return nil;



Add these files to your project and be sure to link them to your target. Then, #import "NSManagedObject+Additions.h" in the .m files where you use the firstInManagedObjectContext: class method.

Call it from any concrete (not abstract) subclass of NSManagedObjectContext. Just pass it the NSManagedObjectContext *context from which to fetch the managed object. The method detects the (NSString *)entityName from the name of the class on which it's called. Just remember to cast the result for a clean build (without warnings).

I'm using this for a managed object class of which I know I only have one saved instance. If you have more than one saved instance, you may want to add an NSSortDescriptor as @Craig McMahon suggests. You could also try to sort by objectID instead of accountCreatedDate if all objects are created on the same device. I'm not sure, however, if the object IDs are ordered.


Imagine you have an Event object that descends from NSManagedObjectContext. You could do:

Event *event = (Event *)[Event firstInManagedObjectContext:context];


After reading the Pragmatic Studio's iOS 4 Blocks Tutorial, I realized that this code could be improved and made even more modular by adding another function, call it + fetch and adding a NSFetchRequestBlock (which would take the fetchRequest as its argument) & NSFetchRequestFailureBlock as arguments to customize the fetch request and the handling of the fetch request error, respectively. I challenge you to tackle that! :)

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Categories FTW! – PEZ May 5 '12 at 15:55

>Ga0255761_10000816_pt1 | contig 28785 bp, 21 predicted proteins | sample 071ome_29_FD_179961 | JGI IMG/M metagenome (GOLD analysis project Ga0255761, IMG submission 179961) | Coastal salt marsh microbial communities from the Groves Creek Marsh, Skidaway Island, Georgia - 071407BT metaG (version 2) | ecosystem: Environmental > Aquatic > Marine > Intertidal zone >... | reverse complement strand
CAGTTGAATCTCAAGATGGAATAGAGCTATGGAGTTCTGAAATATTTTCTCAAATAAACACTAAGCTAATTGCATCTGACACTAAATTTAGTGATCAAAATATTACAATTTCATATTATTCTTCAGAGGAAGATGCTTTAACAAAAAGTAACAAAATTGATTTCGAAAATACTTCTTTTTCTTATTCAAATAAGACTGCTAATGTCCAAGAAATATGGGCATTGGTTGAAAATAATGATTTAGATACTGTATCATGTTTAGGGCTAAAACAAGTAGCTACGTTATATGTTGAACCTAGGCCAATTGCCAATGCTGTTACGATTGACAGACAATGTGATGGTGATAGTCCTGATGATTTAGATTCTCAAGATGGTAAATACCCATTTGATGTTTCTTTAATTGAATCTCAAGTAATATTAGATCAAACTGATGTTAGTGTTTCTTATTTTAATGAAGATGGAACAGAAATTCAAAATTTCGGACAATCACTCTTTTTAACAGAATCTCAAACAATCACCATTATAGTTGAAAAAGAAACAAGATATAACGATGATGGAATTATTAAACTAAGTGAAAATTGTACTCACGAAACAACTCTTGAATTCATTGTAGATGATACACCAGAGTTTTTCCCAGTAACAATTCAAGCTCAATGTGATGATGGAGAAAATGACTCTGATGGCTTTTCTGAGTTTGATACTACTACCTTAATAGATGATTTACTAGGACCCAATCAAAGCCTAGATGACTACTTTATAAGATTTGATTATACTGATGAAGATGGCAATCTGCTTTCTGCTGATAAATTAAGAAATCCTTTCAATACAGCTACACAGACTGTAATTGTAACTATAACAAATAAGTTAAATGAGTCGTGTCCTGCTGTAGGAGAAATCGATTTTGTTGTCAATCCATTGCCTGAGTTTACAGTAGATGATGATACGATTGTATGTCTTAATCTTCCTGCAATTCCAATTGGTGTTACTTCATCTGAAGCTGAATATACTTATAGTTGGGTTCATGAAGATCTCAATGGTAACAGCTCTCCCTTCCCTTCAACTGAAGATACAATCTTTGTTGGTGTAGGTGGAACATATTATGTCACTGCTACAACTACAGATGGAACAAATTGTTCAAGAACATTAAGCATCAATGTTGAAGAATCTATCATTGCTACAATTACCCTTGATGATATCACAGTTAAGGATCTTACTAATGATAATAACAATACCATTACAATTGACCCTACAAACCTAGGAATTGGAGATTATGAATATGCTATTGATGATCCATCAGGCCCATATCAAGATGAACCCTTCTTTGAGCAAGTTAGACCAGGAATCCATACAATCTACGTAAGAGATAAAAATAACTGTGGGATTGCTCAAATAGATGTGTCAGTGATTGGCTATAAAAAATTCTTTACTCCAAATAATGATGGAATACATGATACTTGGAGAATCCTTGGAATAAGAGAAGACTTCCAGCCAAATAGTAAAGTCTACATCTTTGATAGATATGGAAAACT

Just set the fetchLimit property of your NSFetchRequest to 1, then pick up the first element from the results NSArray using the firstObject method to avoid any index out of bound for empty array error.

Here is the code example :

NSFetchRequest *request = [[NSFetchRequest alloc] init];
NSEntityDescription *entity = [NSEntityDescription entityForName:@"ENTITY_NAME" inManagedObjectContext:yourMoc];
NSPedicate *predicate = [NSPredicate predicateWithFormat:@"PREDICATE FORMAT"];
[request setEntity:entity];
[request setPredicate:predicate];
[request setFetchLimit:1];

NSError *error;
NSArray *results = [managedObjectContext executeFetchRequest:request error:&error];
NSManagedObject *object = [results firstObject];
if (object) {
    // there is at least one object matching you predicate
} else {
    // there is no object matching your predicate in the moc
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This is my attempt. N.B. the Book Entity inherits from NSManagedObject.

NSPredicate *predicate = [NSPredicate predicateWithFormat: @"isbn ==9780786660506"];

Book *book = (Book*) [CoreDataHelper getEntityFromFetchedResultsController:@"Book" :predicate :nil :YES :application.managedObjectContext];

if (book !=nil)    NSLog(@"book entity %@",book.title);

Bang this in a static helper class called CoreDataHelper

+ (NSManagedObject*)getEntityFromFetchedResultsController: (NSString*) entityName : (NSPredicate *) predicate : (NSString*) sortKey : (BOOL) sortAscending : (NSManagedObjectContext *) managedObjectContext

NSFetchRequest *request = [[NSFetchRequest alloc] init];
NSEntityDescription *entity = [NSEntityDescription entityForName:entityName inManagedObjectContext:managedObjectContext];
[request setEntity:entity]; 
[request setFetchLimit:1];

// If a predicate was passed, pass it to the query
if(predicate != nil)
    [request setPredicate:predicate];

// If a sort key was passed, use it for sorting.
if(sortKey != nil)
    NSSortDescriptor *sortDescriptor = [[NSSortDescriptor alloc] initWithKey:sortKey ascending:sortAscending];
    NSArray *sortDescriptors = [[NSArray alloc] initWithObjects:sortDescriptor, nil];
    [request setSortDescriptors:sortDescriptors];
    [sortDescriptors release];
    [sortDescriptor release];

NSError *error;

NSMutableArray *mutableFetchResults = [[[managedObjectContext executeFetchRequest:request error:&error] mutableCopy] autorelease];

    if (error !=nil){
NSLog(@"error %@", error);
   if ([mutableFetchResults count] >0)
   NSManagedObject *firstObject = [mutableFetchResults objectAtIndex:0];
   return firstObject;
      return nil;